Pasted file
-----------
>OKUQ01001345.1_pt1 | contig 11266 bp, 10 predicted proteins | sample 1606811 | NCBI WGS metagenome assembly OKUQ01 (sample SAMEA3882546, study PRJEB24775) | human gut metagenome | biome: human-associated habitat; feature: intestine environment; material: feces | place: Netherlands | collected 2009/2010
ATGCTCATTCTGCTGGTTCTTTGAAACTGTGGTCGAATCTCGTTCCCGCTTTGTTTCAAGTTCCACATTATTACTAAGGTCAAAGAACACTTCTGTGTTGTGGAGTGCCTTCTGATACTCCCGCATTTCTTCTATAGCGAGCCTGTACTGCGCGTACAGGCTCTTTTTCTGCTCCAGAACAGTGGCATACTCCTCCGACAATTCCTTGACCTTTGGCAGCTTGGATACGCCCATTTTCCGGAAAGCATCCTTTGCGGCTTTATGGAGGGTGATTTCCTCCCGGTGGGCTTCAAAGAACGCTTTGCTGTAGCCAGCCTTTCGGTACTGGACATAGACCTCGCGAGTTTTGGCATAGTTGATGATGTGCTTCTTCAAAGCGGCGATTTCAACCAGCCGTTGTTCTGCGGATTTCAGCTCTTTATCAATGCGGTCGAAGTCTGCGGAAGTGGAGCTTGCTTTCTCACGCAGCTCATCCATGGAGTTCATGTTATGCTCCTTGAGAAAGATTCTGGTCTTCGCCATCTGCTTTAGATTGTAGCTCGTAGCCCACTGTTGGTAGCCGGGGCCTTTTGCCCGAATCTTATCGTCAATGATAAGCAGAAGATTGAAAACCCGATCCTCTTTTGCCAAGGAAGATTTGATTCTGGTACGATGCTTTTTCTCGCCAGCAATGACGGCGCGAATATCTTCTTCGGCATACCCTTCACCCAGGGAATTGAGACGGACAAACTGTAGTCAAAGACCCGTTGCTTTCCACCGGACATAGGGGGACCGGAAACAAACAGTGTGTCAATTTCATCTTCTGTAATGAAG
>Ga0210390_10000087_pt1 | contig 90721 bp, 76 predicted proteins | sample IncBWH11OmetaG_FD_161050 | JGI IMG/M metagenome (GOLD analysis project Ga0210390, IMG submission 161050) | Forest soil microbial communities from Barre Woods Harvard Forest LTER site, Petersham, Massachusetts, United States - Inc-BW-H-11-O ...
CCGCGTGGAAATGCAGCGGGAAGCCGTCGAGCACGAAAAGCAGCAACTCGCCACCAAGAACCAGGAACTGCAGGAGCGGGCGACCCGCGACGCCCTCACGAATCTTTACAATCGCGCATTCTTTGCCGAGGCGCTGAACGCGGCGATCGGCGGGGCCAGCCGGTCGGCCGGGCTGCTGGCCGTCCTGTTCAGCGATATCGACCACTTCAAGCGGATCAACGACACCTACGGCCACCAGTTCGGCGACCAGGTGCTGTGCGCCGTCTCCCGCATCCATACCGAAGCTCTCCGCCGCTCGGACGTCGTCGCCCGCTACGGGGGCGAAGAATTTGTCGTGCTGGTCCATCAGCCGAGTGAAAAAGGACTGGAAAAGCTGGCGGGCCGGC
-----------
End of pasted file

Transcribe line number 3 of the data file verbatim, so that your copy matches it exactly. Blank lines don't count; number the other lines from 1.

>Ga0210390_10000087_pt1 | contig 90721 bp, 76 predicted proteins | sample IncBWH11OmetaG_FD_161050 | JGI IMG/M metagenome (GOLD analysis project Ga0210390, IMG submission 161050) | Forest soil microbial communities from Barre Woods Harvard Forest LTER site, Petersham, Massachusetts, United States - Inc-BW-H-11-O ...